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Economy

Corporate China faces earnings headwinds

Chinese banks, such as the Agricultural Bank of China, are suffering a dent in profit as they clear bad debts.   © Takaki Kashiwabara

SHANGHAI -- Listed Chinese companies logged a decrease in combined January-June net profit due to an economic slowdown and efforts to address industrial overcapacity and bad debts, on the heels of the first full-year decline in seven years in 2015.

Comparable year-earlier data was available for 2,928 enterprises on the Shanghai and Shenzhen bourses. They logged a combined profit of 1.38 trillion yuan ($206 billion) for the half, down 5%, financial data from Shanghai DZH shows. The decline reaches double digits if banks are excluded.

The government's structural reform efforts dealt a blow to resource-related businesses. Net results worsened at 36 of 58 such concerns among the listed companies. Twenty-four, or about 40%, bled red ink.

Henan Province coal producer Henan Dayou Energy reported a nearly 1 billion yuan net loss, having reportedly held down production volumes in compliance with government instructions.

Machinery builders were hit by slowing growth in capital investment. Zoomlion Heavy Industry Science and Technology ended the half 800 million yuan in the red. A year earlier, the construction machinery maker had sustained its first net loss since its 2000 listing.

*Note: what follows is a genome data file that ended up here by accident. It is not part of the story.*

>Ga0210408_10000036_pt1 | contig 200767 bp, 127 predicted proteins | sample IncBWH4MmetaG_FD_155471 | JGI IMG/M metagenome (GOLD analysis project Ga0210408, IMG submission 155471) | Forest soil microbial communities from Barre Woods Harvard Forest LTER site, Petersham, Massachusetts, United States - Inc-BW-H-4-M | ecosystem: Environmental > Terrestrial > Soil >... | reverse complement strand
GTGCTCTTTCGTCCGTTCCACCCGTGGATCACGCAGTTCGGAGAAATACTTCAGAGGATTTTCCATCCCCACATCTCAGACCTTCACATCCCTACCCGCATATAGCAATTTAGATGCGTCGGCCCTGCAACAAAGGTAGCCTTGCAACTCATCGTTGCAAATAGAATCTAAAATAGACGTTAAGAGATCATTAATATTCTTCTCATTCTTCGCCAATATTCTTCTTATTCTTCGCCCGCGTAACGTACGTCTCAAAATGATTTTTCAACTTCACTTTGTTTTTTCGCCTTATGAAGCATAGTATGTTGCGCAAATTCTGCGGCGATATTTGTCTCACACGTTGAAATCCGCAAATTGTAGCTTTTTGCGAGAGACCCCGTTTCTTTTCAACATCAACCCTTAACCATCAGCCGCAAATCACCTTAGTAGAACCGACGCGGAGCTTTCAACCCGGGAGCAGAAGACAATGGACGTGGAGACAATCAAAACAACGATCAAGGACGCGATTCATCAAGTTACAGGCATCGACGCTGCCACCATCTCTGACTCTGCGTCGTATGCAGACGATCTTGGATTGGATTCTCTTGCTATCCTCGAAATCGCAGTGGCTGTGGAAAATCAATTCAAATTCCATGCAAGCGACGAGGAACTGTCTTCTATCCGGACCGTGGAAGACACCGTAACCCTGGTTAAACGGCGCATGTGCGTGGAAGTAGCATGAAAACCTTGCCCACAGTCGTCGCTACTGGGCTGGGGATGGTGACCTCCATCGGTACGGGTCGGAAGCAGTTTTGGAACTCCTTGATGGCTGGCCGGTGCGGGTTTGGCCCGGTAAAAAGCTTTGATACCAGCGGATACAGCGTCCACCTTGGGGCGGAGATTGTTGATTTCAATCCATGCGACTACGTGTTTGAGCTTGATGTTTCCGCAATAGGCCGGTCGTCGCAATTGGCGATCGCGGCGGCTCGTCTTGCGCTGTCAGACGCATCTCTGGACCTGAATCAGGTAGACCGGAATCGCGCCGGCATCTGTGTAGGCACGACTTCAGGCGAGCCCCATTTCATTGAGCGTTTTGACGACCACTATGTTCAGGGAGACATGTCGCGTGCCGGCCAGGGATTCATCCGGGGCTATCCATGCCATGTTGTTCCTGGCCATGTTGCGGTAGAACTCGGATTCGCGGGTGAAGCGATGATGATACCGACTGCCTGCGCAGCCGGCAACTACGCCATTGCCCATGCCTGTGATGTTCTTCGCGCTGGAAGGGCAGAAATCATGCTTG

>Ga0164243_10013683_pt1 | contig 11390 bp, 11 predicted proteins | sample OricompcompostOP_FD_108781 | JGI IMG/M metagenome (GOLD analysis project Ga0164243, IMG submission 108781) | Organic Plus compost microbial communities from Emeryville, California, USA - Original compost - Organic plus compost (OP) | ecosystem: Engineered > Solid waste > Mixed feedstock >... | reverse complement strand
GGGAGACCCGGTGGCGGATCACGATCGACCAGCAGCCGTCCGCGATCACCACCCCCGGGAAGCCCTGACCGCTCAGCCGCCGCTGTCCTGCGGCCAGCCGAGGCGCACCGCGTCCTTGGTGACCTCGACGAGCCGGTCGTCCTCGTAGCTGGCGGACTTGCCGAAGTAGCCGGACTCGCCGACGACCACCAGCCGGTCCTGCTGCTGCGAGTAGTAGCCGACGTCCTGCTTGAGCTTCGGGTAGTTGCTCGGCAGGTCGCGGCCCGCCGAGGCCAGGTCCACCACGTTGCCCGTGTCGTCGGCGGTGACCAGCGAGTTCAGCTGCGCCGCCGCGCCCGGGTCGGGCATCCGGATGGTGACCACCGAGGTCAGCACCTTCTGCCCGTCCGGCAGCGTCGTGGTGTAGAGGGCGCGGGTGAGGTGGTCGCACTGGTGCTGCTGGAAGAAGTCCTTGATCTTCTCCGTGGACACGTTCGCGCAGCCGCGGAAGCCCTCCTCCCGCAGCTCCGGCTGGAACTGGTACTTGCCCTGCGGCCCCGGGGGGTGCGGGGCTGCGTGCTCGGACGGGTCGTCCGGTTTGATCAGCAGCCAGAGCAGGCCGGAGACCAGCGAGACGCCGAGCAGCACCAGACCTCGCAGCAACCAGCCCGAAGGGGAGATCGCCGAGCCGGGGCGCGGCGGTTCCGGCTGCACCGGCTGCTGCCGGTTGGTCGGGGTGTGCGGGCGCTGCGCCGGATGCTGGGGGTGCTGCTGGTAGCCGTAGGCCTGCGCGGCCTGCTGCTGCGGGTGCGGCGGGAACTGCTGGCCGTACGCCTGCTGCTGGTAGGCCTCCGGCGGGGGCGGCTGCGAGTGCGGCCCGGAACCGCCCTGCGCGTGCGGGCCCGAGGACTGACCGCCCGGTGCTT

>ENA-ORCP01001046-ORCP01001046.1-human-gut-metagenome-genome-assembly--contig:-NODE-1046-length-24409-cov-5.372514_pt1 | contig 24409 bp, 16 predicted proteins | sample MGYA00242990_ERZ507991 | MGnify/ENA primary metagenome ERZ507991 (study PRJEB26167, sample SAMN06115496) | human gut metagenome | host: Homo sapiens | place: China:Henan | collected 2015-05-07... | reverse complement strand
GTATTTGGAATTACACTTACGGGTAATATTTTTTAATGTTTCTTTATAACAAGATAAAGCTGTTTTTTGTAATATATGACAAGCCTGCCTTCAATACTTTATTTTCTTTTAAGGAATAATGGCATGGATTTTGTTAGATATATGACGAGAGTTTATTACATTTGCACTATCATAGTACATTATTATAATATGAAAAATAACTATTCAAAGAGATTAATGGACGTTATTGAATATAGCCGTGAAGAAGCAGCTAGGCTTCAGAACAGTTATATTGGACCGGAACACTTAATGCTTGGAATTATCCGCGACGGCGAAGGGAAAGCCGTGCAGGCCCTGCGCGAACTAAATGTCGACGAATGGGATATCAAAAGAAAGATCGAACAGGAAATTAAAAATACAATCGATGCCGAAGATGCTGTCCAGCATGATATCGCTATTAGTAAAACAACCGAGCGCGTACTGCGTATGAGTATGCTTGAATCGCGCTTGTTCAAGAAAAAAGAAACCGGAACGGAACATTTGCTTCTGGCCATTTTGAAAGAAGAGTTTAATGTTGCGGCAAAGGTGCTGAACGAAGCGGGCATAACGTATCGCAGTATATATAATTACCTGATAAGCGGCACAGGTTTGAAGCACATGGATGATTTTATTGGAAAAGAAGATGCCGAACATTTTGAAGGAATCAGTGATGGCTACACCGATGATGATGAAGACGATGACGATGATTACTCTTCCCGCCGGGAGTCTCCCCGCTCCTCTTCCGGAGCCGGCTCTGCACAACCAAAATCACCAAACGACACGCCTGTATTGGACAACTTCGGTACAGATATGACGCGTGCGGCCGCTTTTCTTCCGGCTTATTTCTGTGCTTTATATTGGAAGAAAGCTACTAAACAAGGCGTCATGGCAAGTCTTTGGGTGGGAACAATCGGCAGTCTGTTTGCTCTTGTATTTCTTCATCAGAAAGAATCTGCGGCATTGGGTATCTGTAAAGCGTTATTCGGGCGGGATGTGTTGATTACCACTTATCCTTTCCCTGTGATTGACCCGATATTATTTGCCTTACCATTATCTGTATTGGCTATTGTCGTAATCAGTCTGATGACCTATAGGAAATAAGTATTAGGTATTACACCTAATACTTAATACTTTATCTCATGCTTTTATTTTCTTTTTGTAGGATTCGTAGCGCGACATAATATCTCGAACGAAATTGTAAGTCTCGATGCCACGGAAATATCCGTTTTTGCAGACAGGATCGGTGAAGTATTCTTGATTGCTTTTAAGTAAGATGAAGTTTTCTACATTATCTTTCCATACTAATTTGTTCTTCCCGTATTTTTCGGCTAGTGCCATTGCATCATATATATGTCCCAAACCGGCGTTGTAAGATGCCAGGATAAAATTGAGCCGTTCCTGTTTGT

Brokerage houses reported drops of 30-80%, having turned in solid results a year prior amid the domestic stock bubble. Banks eked out a 3% gain, but the government-led push to clear bad debts put a dent in profits at large state-owned banks in particular. Agricultural Bank of China wrote off roughly 60 billion yuan in nonperforming loans in the January-June half.

A government initiative to slay so-called zombie enterprises has not made much progress, judging by the earnings data. Listed companies with first-half net losses numbered 401, compared with the year-earlier 440. A total of 245 suffered second consecutive half-year net losses.

Auto- and housing-related companies did well in the January-June period, with a small-vehicle tax break and a persistent property bubble providing support. Net profit at listed real estate companies enjoyed double-digit growth. Steelmakers climbed back into the black thanks to a bottoming out of the market.

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